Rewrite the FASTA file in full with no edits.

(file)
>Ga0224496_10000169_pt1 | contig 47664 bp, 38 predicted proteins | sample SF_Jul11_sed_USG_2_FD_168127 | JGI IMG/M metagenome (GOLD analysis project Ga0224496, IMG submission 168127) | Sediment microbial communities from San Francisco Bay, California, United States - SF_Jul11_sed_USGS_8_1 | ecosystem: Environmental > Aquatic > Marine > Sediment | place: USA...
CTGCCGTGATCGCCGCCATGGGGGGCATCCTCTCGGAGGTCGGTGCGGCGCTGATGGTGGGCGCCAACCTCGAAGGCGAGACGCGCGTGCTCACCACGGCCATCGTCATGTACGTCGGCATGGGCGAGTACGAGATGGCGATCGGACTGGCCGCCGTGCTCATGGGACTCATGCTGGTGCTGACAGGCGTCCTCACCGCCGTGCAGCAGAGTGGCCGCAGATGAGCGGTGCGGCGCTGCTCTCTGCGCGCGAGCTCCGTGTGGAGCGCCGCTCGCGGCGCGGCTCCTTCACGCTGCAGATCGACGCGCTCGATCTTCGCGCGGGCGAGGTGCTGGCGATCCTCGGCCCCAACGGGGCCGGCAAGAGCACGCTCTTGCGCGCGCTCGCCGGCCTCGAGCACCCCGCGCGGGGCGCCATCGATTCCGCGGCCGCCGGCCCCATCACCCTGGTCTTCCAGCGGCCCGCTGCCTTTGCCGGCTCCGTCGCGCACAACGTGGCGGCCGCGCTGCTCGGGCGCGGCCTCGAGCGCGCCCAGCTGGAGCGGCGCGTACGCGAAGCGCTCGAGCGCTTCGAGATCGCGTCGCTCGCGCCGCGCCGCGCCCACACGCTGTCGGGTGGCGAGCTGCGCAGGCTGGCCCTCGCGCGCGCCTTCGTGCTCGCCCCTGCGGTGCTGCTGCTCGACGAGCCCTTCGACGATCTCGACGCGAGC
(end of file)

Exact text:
>Ga0224496_10000169_pt1 | contig 47664 bp, 38 predicted proteins | sample SF_Jul11_sed_USG_2_FD_168127 | JGI IMG/M metagenome (GOLD analysis project Ga0224496, IMG submission 168127) | Sediment microbial communities from San Francisco Bay, California, United States - SF_Jul11_sed_USGS_8_1 | ecosystem: Environmental > Aquatic > Marine > Sediment | place: USA...
CTGCCGTGATCGCCGCCATGGGGGGCATCCTCTCGGAGGTCGGTGCGGCGCTGATGGTGGGCGCCAACCTCGAAGGCGAGACGCGCGTGCTCACCACGGCCATCGTCATGTACGTCGGCATGGGCGAGTACGAGATGGCGATCGGACTGGCCGCCGTGCTCATGGGACTCATGCTGGTGCTGACAGGCGTCCTCACCGCCGTGCAGCAGAGTGGCCGCAGATGAGCGGTGCGGCGCTGCTCTCTGCGCGCGAGCTCCGTGTGGAGCGCCGCTCGCGGCGCGGCTCCTTCACGCTGCAGATCGACGCGCTCGATCTTCGCGCGGGCGAGGTGCTGGCGATCCTCGGCCCCAACGGGGCCGGCAAGAGCACGCTCTTGCGCGCGCTCGCCGGCCTCGAGCACCCCGCGCGGGGCGCCATCGATTCCGCGGCCGCCGGCCCCATCACCCTGGTCTTCCAGCGGCCCGCTGCCTTTGCCGGCTCCGTCGCGCACAACGTGGCGGCCGCGCTGCTCGGGCGCGGCCTCGAGCGCGCCCAGCTGGAGCGGCGCGTACGCGAAGCGCTCGAGCGCTTCGAGATCGCGTCGCTCGCGCCGCGCCGCGCCCACACGCTGTCGGGTGGCGAGCTGCGCAGGCTGGCCCTCGCGCGCGCCTTCGTGCTCGCCCCTGCGGTGCTGCTGCTCGACGAGCCCTTCGACGATCTCGACGCGAGC